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on 8 July 2012
The English love a moaner, as long as he doesn't challenge their habits or demand action. This is why Iain Sinclair has been able to publish so much weak non-fiction over the years - and make no mistake, that's all 'Ghost Milk' is (it's not a 'docu-novel' or part of an art project, whatever anyone half-heartedly claims).

Insights shared here include: Iain doesn't like the new buildings much; people at the council have got computers now; and "spam email - what's that all about?" There's a strong whiff of the Partridge throughout: substitute 'Hackney' for 'Norwich' and you'll see what I mean. Dull details of his daily wanders, meetings with small-time media contacts, complaints about the council you'd expect to hear from the Taxpayers' Alliance, a cancelled book reading, and a contretemps with a friendly French listings magazine - it's accidentally quite funny in places, read in Partridge's voice. That's the kind of survival tactic you'll need to develop to get through it. He wakes up a bit when discussing other writers, and remembers a couple of times to describe the light on the canal poetically, but these are very meagre rewards when spread across 430 pages.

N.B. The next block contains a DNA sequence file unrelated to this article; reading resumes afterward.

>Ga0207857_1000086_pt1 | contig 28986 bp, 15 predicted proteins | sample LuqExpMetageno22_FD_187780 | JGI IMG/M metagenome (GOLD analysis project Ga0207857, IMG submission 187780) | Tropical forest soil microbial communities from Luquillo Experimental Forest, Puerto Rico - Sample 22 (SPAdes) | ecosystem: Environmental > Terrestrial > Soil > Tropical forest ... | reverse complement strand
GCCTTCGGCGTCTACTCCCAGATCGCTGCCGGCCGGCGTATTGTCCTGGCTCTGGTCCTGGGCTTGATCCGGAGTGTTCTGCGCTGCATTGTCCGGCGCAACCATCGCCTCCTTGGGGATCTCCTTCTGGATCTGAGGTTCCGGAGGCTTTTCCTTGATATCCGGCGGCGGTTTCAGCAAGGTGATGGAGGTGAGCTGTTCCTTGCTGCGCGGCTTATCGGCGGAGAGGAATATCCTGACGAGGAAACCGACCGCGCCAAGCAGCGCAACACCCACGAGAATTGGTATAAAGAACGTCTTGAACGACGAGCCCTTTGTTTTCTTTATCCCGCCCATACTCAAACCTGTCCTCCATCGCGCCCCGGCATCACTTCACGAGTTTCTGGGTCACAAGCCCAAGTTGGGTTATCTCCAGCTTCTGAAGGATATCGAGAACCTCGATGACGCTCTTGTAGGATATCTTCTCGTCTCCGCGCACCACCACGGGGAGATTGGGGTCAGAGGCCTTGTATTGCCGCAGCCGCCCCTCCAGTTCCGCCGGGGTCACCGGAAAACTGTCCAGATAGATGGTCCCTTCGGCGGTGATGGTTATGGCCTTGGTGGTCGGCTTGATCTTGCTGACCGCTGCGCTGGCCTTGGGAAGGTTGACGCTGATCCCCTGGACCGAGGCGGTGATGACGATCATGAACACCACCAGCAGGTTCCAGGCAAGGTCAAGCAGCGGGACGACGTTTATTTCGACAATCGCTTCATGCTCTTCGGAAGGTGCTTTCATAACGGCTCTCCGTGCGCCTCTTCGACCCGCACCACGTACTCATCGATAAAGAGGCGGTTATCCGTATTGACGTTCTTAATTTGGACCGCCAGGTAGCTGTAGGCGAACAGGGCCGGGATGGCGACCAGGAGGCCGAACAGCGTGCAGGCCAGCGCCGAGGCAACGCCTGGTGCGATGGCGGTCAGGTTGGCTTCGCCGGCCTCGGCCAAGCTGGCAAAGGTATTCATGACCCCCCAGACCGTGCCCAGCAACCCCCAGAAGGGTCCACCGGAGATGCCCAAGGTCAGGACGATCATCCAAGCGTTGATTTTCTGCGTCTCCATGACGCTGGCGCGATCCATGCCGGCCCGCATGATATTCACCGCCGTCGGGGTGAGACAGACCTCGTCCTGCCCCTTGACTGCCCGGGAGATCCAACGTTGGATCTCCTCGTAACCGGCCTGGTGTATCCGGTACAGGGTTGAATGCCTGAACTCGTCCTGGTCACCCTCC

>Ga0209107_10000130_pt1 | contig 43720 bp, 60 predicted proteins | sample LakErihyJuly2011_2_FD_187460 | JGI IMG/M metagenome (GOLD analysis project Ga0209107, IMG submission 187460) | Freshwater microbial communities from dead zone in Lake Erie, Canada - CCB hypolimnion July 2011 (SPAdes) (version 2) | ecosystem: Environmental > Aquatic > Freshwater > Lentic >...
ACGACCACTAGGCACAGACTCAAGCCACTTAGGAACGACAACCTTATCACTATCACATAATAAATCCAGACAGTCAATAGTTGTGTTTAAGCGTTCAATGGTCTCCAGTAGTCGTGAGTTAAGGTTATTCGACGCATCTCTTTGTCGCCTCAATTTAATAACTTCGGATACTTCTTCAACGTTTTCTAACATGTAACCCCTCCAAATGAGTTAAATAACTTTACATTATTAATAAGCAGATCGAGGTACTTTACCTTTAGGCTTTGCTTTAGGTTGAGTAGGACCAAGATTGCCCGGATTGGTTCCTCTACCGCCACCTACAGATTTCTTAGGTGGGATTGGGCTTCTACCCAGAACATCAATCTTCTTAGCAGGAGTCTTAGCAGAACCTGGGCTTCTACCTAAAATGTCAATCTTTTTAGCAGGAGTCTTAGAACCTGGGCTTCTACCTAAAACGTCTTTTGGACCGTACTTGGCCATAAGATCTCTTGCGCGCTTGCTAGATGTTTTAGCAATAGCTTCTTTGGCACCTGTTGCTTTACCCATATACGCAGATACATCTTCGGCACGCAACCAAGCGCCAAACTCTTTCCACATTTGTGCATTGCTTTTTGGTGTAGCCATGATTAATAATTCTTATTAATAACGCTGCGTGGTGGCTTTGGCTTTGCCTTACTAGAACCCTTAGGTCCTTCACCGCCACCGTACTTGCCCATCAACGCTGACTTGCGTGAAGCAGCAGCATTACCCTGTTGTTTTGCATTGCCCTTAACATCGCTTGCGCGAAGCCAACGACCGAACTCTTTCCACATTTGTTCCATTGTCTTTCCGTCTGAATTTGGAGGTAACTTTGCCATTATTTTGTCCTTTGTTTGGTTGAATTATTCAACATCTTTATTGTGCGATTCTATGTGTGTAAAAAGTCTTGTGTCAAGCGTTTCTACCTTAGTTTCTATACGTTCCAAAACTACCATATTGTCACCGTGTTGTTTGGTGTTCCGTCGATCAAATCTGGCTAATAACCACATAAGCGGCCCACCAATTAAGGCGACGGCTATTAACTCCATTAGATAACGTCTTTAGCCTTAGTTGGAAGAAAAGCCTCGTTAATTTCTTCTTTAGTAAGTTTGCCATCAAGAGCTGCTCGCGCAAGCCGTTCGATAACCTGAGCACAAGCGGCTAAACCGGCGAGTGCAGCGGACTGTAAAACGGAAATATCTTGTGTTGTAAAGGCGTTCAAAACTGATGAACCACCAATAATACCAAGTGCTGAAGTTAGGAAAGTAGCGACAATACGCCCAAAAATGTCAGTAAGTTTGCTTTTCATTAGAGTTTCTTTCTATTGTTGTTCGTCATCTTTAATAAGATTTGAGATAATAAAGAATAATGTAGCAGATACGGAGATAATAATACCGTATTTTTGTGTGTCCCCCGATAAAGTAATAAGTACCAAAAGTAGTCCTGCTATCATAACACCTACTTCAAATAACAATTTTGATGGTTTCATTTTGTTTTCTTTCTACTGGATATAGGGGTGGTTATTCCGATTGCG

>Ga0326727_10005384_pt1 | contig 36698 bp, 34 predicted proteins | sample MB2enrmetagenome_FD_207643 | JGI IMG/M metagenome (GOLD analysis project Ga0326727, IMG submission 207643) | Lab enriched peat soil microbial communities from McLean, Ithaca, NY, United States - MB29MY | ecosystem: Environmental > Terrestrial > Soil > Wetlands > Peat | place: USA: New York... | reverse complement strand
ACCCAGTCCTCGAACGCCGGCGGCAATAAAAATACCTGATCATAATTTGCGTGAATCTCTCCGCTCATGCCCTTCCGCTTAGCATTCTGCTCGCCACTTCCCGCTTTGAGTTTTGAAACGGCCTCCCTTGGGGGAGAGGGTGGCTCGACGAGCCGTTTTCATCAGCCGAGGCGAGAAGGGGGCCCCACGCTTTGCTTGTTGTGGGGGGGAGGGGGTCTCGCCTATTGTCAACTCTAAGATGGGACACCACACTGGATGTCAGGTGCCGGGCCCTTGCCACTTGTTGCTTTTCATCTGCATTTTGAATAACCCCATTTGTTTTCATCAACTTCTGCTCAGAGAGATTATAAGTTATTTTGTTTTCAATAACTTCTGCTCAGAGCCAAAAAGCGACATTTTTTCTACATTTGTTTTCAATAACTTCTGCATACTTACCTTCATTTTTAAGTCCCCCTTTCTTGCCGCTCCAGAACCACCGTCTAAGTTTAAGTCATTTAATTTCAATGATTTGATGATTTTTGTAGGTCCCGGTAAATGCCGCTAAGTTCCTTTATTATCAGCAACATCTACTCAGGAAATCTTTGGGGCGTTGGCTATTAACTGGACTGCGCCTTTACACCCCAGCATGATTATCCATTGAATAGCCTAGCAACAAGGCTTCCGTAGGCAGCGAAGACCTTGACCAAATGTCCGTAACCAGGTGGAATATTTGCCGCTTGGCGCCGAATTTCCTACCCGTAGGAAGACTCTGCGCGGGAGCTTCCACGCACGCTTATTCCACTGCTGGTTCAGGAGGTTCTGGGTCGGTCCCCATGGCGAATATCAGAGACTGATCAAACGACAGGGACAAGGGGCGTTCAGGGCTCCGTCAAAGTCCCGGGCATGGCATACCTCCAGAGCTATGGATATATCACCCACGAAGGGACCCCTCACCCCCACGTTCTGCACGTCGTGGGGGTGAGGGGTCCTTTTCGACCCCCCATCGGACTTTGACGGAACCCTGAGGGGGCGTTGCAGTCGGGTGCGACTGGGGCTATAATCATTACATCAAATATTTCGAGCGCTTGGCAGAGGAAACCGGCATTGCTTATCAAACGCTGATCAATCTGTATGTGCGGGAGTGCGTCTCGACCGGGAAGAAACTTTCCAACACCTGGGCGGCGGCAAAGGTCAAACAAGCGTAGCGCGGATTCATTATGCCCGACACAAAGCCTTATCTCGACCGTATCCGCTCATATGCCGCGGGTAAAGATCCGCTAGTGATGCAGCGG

The opening reminiscences about his Hackney life in the 70s are quite interesting, but they do remind you that he was an engaged, creative writer back then. His career since seems to reflect the decline he sees in the country quite neatly. I get the impression publishers have steadily become more brand conscious and commercially minded, and light reading like 'Ghost Milk' won't frighten any horses; it's basically bit of travel, local history and news speak mixed together - all idioms familiar from newspaper leisure sections - which must be why so much of it has been commissioned. And of course it gets him a gig as the "I think it is a bad thing" guy on pre-Olympics news coverage (he actually seems to hate everything, almost indiscriminately, but even a stopped clock is right twice a day). That's a much easier pitch than his previous, densely written fiction and esoteric poetry, because it's so bland; but he's not good enough company for it to be a pleasant read in that mode. Neither, sadly, is he doing anything creative or challenging enough to earn a grand label like 'psychogeography'. Psychological awareness is singularly lacking here, as is an insightful survey of the London landscape. Instead, we get endless moaning about the minutiae of our narrator's apparently very pleasant life.